AM General starts building Mercedes SUV at Indiana plant, hopes other automakers will follow

Industrials Associated Press

Black Mercedes-Benz R-Class SUVs rolled down the AM General assembly line Tuesday interspersed with white MV-1 wheelchair-accessible vans as workers began producing vehicles for the German automaker, a scene company officials believe is a sign of hope for the northern Indiana auto plant where Hummer H2s once were made.

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The military and commercial vehicle maker announced in January it had signed a multi-year contract to make Mercedes-Benz R-Class SUVs. The seven-seat vehicle was briefly sold in the U.S. but since 2013 has been sold exclusively in China.

"It's an amazing thing. You couldn't have made this up a few years ago if you told people you're going to make German-engineered cars in Indiana exclusively for export to China," said Howard Glaser, president of AM General's commercial business. "That's a great step forward for this company."

Mike Jackson, director of vehicle production forecasting for the IHS automotive group, said the contract is good for both companies because it allows Mercedes plant in Tuscaloosa, Alabama, to focus on higher-volume vehicles like the new SUV, the GLE Coupe, while providing work for the plant in Mishawaka.

"I think given the fact that utilization rates in North America remain very high, around the low to mid-90 percent utilization rate, manufacturers are certainly going to be looking at and evaluating additional opportunities where production work could make sense," he said.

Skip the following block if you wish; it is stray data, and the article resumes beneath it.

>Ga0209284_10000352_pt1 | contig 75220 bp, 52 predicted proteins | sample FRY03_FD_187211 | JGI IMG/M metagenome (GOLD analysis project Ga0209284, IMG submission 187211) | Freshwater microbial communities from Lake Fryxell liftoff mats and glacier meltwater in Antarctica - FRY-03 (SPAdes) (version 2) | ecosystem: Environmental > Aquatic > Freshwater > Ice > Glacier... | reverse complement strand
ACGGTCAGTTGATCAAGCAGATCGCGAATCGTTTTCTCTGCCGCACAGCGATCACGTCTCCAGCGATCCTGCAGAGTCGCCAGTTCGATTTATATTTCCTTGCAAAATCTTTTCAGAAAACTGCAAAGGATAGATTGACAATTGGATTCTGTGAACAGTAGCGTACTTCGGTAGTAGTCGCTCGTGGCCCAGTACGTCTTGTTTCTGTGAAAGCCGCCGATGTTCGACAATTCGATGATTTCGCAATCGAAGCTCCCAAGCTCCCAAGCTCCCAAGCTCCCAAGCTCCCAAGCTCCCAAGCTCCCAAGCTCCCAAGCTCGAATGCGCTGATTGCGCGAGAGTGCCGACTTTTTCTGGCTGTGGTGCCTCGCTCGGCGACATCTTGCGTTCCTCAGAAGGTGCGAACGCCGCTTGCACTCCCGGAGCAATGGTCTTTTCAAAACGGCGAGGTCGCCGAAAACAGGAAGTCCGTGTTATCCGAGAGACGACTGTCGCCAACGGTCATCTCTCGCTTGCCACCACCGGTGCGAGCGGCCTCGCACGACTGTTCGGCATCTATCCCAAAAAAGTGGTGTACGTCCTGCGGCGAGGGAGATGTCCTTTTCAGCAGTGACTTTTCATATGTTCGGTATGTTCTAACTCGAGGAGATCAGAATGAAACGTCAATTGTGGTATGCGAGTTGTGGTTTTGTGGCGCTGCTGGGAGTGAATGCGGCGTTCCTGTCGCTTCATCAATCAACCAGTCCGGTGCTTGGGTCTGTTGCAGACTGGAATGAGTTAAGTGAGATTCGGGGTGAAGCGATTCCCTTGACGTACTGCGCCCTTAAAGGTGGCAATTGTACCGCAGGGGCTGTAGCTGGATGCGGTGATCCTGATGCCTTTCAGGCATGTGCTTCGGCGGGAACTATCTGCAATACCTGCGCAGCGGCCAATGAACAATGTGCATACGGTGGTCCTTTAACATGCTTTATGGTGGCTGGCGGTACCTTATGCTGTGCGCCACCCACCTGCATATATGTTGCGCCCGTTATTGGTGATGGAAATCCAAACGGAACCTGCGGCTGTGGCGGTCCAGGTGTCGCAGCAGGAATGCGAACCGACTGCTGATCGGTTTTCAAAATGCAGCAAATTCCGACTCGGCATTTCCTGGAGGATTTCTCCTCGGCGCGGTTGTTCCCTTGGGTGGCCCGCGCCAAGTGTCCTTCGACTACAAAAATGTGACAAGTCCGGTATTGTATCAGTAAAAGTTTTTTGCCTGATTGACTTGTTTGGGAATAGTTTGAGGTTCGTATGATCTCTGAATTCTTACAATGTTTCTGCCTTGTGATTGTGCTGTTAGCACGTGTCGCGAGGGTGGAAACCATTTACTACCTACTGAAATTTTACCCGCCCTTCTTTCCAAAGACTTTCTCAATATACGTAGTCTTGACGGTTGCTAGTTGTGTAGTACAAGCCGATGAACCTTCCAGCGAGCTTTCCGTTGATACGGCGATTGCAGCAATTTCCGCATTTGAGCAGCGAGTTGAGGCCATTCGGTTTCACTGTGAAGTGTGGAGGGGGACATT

Glaser said AM General hopes other companies will follow.

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"Mercedes is the gold standard. If you can build a Mercedes in Indiana you can build anything in this plant," Glaser said.

Jason Hoff, president and CEO of Mercedes manufacturing in the U.S., said while the contract with AM General was Mercedes' first in the U.S., it has contracts with companies in Finland and Austria to make cars. He said outside companies can begin contract work faster.

Bruce Schweizer, the United Auto Workers Local 5 bargaining chairman, said the contract had allowed the plant to expand its work force from 160 workers making the MV-1 to 360 people.

Gov. Mike Pence, Sen. Joe Donnelly and Rep. Jackie Walorski were on hand Tuesday for a ribbon cutting ceremony. Donnelly talked about the concern about the commercial plant being idled after General Motors announced in 2009 that it was selling the Hummer plant to a Chinese company.

"We came through some pretty tough times together when we didn't know from day to day, from month to month, from year to year, what we would be able to be producing," he said. )"This is just the beginning."